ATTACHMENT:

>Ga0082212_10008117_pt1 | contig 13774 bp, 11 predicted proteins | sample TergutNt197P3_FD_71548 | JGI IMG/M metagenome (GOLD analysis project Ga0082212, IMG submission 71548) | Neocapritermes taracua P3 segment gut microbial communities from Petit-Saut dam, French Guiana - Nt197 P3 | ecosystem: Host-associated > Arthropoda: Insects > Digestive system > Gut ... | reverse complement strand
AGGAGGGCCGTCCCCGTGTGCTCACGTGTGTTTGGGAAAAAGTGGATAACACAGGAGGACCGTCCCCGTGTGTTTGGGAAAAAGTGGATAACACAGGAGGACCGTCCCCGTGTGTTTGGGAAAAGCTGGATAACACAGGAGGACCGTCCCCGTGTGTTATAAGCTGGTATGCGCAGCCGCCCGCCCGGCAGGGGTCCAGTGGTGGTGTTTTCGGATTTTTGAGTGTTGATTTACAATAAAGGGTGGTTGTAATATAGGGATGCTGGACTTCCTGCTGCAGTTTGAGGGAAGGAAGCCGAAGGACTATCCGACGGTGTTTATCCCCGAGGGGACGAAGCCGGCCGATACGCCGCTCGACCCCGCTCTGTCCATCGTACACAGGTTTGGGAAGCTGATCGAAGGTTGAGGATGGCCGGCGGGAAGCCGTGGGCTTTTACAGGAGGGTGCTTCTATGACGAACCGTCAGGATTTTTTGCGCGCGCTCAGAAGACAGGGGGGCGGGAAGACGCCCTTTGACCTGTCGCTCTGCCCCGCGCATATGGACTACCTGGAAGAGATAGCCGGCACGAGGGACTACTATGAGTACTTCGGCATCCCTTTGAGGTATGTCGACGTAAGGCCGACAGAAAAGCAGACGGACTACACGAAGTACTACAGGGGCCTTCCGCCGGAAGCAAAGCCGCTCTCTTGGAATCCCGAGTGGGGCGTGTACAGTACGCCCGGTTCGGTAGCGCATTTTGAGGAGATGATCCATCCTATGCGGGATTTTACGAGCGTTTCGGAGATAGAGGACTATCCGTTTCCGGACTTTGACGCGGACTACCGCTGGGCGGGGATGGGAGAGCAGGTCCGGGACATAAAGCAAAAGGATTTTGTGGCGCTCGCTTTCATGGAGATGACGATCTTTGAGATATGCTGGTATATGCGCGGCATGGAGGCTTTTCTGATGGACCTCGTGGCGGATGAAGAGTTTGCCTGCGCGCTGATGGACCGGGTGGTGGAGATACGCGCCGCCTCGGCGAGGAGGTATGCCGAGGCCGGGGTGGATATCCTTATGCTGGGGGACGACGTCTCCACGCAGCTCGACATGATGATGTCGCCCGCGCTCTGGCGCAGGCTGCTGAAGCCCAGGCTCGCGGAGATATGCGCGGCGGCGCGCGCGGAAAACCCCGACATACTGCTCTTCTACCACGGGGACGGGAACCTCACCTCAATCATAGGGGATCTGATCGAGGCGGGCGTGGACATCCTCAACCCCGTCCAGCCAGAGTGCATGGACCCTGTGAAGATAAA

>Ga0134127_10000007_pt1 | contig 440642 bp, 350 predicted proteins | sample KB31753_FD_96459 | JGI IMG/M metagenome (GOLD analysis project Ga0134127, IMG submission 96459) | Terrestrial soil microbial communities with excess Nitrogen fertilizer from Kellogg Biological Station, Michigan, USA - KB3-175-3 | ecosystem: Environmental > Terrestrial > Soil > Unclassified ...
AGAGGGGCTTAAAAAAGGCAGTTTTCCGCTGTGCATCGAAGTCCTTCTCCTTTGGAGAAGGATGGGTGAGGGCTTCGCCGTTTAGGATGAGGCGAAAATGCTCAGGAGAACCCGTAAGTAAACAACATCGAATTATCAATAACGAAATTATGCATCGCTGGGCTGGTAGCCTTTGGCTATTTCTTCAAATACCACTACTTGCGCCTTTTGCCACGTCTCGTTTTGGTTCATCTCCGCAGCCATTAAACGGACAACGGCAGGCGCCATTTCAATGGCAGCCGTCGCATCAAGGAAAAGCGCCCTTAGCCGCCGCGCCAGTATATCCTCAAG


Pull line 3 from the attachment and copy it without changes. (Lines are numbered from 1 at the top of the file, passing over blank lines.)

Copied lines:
>Ga0134127_10000007_pt1 | contig 440642 bp, 350 predicted proteins | sample KB31753_FD_96459 | JGI IMG/M metagenome (GOLD analysis project Ga0134127, IMG submission 96459) | Terrestrial soil microbial communities with excess Nitrogen fertilizer from Kellogg Biological Station, Michigan, USA - KB3-175-3 | ecosystem: Environmental > Terrestrial > Soil > Unclassified ...